Mapping the surface

Barycentric coordinates provide a simple and efficient method for linearly interpolating values across a triangle. The simplest case is the propagation of RGB values. Suppose RGB values are calculated at the three triangle vertices using the shading methods of Section 7.1. This results in values $ (R_i,G_i,B_i)$ for each $ i$ from $ 1$ to $ 3$. For a point $ p$ in the triangle with barycentric coordinates $ (\alpha_1,\alpha_2,\alpha_3)$, the RGB values for the interior points are calculated as

\begin{displaymath}\begin{array}{l} R = \alpha_1 R_1 + \alpha_2 R_2 + \alpha_3 R...
... B = \alpha_1 B_1 + \alpha_2 B_2 + \alpha_3 B_3 . \end{array}\end{displaymath} (7.13)

Figure 7.8: Texture mapping: A simple pattern or an entire image can be mapped across the triangles and then rendered in the image to provide much more detail than provided by the triangles in the model. (Figure from Wikipedia.)
\begin{figure}\centerline{\psfig{file=figs/texturemap.eps,width=4.0truein}}\end{figure}

The object need not maintain the same properties over an entire triangular patch. With texture mapping, a repeating pattern, such as tiles or stripes can be propagated over the surface [41]; see Figure 7.8. More generally, any digital picture can be mapped onto the patch. The barycentric coordinates reference a point inside of the image to be used to influence a pixel. The picture or ``texture'' is treated as if it were painted onto the triangle; the lighting and reflectance properties are additionally taken into account for shading the object.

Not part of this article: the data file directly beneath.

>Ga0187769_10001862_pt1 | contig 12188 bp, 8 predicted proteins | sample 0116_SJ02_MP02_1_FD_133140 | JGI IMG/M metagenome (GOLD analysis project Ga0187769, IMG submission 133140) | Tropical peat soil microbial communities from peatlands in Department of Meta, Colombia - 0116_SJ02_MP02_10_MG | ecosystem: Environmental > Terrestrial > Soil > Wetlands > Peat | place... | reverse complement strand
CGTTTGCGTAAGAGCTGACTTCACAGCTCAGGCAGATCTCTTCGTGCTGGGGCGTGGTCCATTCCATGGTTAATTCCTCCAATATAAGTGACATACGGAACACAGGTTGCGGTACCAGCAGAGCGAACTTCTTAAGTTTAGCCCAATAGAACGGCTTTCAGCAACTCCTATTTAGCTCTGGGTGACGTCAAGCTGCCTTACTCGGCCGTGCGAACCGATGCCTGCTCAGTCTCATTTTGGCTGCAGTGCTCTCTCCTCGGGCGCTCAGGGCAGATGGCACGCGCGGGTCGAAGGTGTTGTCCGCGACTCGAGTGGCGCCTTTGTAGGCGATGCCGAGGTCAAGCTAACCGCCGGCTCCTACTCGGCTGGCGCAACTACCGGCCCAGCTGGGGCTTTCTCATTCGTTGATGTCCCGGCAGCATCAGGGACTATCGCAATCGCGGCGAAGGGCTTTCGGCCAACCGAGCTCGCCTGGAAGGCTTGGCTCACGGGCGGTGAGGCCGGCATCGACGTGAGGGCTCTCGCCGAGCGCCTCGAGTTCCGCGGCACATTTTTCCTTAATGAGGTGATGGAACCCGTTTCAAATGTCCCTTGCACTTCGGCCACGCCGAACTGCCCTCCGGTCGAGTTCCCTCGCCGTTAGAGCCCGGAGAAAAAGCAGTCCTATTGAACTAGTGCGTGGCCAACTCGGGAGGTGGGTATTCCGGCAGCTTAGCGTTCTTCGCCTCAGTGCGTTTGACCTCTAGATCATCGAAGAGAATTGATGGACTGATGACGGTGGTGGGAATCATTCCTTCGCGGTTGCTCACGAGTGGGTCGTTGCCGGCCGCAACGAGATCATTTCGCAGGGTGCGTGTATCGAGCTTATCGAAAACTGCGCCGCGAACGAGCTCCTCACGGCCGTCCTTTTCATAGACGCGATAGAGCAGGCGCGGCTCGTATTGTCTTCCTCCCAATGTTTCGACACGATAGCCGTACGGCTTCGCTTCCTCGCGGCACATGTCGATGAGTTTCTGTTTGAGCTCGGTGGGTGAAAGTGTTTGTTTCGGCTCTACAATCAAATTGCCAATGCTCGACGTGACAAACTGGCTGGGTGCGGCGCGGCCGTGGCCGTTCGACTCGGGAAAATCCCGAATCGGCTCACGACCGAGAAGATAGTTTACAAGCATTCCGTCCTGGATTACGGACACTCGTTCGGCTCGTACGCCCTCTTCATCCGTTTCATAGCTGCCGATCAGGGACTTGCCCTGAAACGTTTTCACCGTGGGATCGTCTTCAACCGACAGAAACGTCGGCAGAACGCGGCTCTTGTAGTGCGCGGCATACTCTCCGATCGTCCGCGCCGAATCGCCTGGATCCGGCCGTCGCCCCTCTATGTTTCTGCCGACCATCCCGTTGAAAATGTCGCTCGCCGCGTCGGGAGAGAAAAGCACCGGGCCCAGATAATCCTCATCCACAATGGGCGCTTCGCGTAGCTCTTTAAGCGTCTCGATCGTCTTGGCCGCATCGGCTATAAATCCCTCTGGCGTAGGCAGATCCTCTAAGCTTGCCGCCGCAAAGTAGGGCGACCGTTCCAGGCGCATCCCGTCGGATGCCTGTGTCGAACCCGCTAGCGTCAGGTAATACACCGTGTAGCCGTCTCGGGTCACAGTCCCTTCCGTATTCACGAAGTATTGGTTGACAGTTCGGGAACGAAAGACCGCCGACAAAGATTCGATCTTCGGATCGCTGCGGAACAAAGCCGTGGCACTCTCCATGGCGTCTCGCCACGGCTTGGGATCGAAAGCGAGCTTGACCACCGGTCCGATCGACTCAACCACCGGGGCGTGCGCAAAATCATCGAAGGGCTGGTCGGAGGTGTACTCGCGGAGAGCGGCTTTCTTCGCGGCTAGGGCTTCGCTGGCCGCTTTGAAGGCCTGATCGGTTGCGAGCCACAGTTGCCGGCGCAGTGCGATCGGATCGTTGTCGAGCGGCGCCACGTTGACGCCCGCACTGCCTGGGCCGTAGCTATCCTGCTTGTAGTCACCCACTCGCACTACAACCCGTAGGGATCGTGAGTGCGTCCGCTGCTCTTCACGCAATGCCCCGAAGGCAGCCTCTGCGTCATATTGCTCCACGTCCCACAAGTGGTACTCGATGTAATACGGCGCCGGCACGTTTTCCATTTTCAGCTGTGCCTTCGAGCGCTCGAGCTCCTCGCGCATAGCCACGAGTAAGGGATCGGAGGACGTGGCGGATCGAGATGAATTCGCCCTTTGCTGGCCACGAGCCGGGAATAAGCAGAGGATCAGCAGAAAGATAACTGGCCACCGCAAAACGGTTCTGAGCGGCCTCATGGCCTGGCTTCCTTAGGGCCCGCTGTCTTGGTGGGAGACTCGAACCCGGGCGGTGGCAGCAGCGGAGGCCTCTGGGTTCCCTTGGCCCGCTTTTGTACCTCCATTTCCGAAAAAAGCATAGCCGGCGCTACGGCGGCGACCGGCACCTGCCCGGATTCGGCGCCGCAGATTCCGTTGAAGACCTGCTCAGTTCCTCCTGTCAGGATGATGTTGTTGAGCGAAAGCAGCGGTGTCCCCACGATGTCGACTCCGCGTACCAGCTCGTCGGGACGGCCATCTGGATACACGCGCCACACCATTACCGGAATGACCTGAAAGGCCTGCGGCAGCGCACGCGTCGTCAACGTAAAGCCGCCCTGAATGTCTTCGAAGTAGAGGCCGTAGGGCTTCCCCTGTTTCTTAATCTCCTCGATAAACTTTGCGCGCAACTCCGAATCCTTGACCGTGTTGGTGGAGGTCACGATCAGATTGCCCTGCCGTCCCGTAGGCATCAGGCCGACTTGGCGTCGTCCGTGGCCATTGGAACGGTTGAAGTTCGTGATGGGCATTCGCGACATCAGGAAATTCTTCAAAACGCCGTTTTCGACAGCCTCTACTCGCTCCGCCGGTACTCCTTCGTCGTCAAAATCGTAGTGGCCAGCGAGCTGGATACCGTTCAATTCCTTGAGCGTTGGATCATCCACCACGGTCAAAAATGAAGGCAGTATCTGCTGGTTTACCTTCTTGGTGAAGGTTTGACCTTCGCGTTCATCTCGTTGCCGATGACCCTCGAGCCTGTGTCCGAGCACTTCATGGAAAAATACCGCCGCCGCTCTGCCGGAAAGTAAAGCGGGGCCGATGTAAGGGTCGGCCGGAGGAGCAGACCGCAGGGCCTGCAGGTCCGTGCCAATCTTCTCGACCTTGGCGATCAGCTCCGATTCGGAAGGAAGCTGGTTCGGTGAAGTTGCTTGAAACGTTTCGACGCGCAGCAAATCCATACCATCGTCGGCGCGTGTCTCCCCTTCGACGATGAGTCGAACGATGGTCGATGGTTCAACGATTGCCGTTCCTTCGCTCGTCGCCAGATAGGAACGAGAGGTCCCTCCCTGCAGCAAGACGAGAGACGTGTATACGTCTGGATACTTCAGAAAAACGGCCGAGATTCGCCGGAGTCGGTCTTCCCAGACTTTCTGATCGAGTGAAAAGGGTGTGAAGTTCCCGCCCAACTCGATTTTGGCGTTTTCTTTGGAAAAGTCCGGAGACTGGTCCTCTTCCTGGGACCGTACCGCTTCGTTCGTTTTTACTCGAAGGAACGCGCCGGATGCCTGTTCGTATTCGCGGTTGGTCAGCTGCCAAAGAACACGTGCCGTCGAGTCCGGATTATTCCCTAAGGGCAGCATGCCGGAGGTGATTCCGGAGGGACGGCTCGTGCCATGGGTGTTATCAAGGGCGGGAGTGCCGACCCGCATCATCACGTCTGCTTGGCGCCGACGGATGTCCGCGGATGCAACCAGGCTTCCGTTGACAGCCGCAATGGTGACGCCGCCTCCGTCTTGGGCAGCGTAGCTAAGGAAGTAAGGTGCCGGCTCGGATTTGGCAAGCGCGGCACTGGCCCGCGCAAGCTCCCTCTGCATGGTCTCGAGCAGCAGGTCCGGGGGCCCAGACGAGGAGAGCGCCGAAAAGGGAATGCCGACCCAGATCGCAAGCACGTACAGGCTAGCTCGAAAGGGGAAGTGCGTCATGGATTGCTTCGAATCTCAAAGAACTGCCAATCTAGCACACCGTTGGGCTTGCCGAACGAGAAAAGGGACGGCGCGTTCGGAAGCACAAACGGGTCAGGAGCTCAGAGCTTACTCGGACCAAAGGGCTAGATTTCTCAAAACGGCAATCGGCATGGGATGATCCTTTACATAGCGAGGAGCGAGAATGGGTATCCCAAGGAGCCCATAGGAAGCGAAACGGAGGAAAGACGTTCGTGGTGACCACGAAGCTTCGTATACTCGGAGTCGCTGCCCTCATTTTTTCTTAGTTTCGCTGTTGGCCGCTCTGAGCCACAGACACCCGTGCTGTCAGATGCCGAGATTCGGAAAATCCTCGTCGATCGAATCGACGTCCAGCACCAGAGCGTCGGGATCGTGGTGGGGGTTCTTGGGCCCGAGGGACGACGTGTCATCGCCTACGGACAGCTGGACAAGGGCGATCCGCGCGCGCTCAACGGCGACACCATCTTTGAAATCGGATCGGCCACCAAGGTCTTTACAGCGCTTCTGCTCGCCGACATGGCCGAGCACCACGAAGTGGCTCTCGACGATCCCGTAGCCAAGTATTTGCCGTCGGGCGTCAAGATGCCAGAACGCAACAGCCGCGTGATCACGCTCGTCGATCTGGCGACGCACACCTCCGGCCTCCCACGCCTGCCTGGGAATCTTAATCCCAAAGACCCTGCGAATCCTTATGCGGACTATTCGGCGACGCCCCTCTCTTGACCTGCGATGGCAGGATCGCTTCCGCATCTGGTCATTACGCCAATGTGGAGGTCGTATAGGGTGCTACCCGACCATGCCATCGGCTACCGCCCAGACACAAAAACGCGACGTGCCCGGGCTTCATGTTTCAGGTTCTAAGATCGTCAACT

Figure 7.9: Bump mapping: By artificially altering the surface normals, the shading algorithms produce an effect that looks like a rough surface. (Figure by Brian Vibber.)
\begin{figure}\centerline{\psfig{file=figs/bumpmap.ps,width=\columnwidth}}\end{figure}

Another possibility is normal mapping, which alters the shading process by allowing the surface normal to be artificially varied over the triangle, even though geometrically it is impossible. Recall from Section 7.1 that the normal is used in the shading models. By allowing it to vary, simulated curvature can be given to an object. An important case of normal mapping is called bump mapping, which makes a flat surface look rough by irregularly perturbing the normals. If the normals appear to have texture, then the surface will look rough after shading is computed.

Steven M LaValle 2016-12-31